Britney Spears Miley and the others: when fame hurts

Success often comes at a very high price. Sometimes this is damaging to young women trying for themselves, as highlighted by the #FreeBritney case

By Francesca Parravicini

In Rachel, "Jack and Ashley Too", an episode of the most creepy and creative dystopian series of recent years (obviously we are talking about Black Mirror), the young protagonist Rachel is an insecure girl obsessed with pop star Ashley O, played by Miley Cyrus. If Rachel takes comfort from the image and songs of Ashley, who always appears perfect, with a smile on her lips and a series of fake empowering slogans, Ashley's life is not really bright: prisoner of her manager-aunt who she sees her as a money machine and fills her with psychotropic drugs (which Ashley manages to not take and hide), her only confident is a diary where she writes her darkest thoughts.

Once caught, she is induced to a pharmacological coma and her thoughts are extracted from her brain with a computer and transformed into songs (cleaned of all negative thoughts of course).

A story that in an hyperbolic form almost seems to evoke the latest news on Britney Spears (we spoke about her here) and the #FreeBritney movement.

The aunt considers Ashley not a person, with her normal weaknesses and frailties but a brand, to be sold in the form of gadgets, dolls with artificial intelligence, holograms to be projected in arenas for concerts, the hologram is the person, the problem is that the hologram is never tired, the person in the flesh is.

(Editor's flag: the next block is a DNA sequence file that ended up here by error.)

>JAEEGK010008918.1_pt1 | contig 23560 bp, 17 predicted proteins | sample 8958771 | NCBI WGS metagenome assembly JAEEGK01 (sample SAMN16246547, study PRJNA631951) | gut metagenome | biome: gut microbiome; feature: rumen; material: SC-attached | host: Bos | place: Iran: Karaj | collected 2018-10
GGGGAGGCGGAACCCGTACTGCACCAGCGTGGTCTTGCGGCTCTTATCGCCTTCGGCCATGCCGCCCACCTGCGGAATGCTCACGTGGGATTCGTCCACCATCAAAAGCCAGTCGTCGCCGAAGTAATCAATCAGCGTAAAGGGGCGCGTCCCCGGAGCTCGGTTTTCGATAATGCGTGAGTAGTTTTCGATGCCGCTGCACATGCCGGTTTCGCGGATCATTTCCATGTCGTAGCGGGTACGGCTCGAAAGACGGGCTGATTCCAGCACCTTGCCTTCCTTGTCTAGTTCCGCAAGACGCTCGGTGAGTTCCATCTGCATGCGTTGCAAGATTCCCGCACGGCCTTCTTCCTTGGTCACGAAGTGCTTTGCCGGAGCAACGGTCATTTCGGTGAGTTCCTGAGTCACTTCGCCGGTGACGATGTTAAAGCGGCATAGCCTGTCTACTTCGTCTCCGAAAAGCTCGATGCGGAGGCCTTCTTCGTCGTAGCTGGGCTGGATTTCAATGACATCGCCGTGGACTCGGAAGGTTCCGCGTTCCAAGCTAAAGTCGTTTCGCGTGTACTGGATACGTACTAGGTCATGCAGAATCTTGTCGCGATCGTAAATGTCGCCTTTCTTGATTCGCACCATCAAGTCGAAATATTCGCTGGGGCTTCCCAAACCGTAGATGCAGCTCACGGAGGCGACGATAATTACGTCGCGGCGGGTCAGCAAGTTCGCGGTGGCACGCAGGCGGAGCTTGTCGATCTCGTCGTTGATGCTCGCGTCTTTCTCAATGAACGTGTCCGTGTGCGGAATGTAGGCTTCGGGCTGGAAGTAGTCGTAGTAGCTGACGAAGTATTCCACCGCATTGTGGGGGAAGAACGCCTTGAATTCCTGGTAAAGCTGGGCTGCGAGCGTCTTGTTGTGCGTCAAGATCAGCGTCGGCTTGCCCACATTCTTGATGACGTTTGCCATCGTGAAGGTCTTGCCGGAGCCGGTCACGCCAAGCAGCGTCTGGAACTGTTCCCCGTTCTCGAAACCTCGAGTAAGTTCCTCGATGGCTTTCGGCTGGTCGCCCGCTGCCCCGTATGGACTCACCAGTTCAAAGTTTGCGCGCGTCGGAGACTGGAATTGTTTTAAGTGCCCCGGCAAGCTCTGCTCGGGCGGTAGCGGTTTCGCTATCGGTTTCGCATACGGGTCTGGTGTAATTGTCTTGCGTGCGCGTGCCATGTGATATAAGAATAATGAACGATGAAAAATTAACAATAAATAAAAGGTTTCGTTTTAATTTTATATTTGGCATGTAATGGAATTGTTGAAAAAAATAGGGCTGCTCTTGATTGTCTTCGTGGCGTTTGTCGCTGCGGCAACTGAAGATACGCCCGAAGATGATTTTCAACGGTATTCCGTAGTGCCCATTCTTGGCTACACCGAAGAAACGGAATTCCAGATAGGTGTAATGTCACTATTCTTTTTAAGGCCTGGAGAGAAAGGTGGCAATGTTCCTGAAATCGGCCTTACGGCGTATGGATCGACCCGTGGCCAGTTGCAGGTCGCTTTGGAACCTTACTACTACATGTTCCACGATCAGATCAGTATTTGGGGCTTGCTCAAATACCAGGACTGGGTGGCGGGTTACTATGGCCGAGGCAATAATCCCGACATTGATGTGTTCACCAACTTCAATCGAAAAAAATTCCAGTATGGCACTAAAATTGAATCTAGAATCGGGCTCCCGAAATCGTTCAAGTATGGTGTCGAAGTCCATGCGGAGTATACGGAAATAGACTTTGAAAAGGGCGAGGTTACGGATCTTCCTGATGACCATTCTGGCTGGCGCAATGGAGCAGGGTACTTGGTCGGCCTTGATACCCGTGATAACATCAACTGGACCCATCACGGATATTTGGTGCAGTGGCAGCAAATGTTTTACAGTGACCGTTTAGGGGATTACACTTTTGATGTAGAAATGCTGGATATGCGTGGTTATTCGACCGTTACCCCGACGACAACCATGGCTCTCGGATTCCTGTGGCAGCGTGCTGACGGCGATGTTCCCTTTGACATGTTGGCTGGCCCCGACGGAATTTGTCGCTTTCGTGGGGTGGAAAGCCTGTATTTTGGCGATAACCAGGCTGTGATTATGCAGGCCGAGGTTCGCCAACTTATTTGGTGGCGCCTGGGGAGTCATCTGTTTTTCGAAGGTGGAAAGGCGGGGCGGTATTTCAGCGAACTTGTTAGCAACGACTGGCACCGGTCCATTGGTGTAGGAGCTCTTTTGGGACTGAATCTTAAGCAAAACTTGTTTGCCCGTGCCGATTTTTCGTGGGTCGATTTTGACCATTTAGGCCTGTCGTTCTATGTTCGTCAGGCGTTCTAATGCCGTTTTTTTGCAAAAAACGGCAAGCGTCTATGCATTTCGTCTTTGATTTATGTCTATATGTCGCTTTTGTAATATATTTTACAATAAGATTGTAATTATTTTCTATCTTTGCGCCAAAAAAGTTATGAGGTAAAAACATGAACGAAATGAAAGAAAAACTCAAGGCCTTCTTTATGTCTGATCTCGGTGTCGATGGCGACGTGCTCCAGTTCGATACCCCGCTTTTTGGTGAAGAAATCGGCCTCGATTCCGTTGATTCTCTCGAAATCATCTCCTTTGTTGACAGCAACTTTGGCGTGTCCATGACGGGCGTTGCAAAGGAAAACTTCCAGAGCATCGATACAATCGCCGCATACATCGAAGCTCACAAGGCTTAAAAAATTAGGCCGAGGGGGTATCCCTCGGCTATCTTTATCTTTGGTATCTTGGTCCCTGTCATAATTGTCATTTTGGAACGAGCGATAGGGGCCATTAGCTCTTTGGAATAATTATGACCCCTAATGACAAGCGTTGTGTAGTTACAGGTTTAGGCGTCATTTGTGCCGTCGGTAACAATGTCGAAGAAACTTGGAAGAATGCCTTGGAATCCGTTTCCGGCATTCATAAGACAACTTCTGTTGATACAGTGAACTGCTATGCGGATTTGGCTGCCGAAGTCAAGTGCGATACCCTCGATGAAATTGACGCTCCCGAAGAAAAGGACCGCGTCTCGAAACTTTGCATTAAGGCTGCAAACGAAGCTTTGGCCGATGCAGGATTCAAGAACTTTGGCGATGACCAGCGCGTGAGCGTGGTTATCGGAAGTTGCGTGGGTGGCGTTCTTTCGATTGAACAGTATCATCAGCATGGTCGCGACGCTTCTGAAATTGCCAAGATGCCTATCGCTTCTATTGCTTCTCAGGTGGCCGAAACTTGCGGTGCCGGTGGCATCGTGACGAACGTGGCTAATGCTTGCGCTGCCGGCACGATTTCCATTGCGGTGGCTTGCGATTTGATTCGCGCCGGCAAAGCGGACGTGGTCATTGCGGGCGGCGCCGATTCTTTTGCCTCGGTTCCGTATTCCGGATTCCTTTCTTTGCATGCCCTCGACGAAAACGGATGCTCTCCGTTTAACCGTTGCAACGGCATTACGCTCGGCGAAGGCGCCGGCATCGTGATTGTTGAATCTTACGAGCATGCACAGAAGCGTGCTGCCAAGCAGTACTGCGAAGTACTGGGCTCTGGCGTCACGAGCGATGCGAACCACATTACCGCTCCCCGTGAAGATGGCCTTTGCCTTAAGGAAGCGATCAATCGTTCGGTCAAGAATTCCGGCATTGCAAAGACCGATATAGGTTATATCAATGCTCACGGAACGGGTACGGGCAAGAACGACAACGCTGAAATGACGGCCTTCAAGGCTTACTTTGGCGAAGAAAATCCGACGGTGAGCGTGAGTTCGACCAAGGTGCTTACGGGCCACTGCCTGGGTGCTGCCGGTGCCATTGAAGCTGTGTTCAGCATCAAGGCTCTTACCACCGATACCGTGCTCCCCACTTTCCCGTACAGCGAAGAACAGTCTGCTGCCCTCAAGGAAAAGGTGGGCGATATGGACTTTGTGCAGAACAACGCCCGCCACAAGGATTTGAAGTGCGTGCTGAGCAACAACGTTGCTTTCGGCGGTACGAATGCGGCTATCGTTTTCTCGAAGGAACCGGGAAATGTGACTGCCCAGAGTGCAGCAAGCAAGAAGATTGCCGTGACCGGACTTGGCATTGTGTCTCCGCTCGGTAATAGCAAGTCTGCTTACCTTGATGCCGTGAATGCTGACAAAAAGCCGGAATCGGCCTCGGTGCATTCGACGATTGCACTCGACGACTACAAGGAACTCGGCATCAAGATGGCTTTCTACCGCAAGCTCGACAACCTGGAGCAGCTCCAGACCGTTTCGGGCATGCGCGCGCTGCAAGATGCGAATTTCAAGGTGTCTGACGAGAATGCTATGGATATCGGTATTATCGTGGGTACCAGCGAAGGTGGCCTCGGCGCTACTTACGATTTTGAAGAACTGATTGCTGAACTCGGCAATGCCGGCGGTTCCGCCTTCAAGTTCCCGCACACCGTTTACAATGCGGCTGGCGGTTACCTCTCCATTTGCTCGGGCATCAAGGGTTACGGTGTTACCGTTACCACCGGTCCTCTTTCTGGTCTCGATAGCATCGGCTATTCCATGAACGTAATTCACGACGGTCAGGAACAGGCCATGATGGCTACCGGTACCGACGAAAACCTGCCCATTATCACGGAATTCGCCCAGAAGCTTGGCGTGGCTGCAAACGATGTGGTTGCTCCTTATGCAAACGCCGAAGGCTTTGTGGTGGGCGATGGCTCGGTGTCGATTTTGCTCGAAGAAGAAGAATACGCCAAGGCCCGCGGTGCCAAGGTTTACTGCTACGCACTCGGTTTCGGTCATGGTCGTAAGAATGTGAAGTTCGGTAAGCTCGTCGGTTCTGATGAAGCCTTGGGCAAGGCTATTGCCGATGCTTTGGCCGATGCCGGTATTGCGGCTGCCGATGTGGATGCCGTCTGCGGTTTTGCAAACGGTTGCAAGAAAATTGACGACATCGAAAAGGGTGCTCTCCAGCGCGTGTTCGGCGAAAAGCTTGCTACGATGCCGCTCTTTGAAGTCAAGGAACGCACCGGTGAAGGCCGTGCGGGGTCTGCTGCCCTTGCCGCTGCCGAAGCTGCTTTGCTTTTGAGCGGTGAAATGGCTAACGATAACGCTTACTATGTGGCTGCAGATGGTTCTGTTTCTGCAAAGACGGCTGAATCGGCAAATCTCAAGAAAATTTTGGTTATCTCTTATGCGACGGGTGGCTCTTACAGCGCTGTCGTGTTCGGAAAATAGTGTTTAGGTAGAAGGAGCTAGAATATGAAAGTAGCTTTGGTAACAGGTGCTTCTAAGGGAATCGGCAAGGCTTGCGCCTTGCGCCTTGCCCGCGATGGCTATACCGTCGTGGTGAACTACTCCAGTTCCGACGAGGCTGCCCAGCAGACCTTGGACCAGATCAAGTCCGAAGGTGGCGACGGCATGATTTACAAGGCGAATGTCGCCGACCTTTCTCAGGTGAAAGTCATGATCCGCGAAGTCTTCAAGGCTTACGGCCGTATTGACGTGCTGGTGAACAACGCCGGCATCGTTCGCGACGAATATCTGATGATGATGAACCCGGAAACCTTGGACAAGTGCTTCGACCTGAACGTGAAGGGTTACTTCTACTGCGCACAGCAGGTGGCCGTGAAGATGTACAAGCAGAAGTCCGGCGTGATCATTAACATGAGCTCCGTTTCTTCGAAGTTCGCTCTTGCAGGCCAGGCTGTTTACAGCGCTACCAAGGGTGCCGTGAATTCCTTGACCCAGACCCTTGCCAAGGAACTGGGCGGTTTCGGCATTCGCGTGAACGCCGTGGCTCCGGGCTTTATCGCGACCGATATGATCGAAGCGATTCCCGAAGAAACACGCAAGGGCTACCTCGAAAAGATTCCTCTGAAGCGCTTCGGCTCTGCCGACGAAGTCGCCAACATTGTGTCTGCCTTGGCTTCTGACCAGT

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Black Mirror 6/5 #AshleyToo 💜

Un post condiviso da Miley Cyrus (@mileycyrus) in data:

It may seem an almost apocalyptic scenario, yet there are real situations that often do not deviate so much from imagination. How many times we look up to the divas that we love with admiration and we wish to have their lives, that seem so glossy and perfect? But many times they are far from perfect.

The scenario is always very similar: girls who became famous when they are very young, with a pristine and well-defined image, made specifically to be loved and idolized by teenagers (who will then go and ask their parents for money to buy expensive gadgets and concert tickets), an image that became oppressive and therefore leads the baby stars to rebel, often in destructive ways or to mature an internal suffering, all documented by the lens of the media, because you know, nothing is more palatable for the mainstream media than a girl who behaves in a way that can be criticized. Fame is beautiful and shiny, the pop world is part of our lives, but there is a dark side, where the media overexposure and the need to create a successful product often go to the detriment of the happiness of many young women.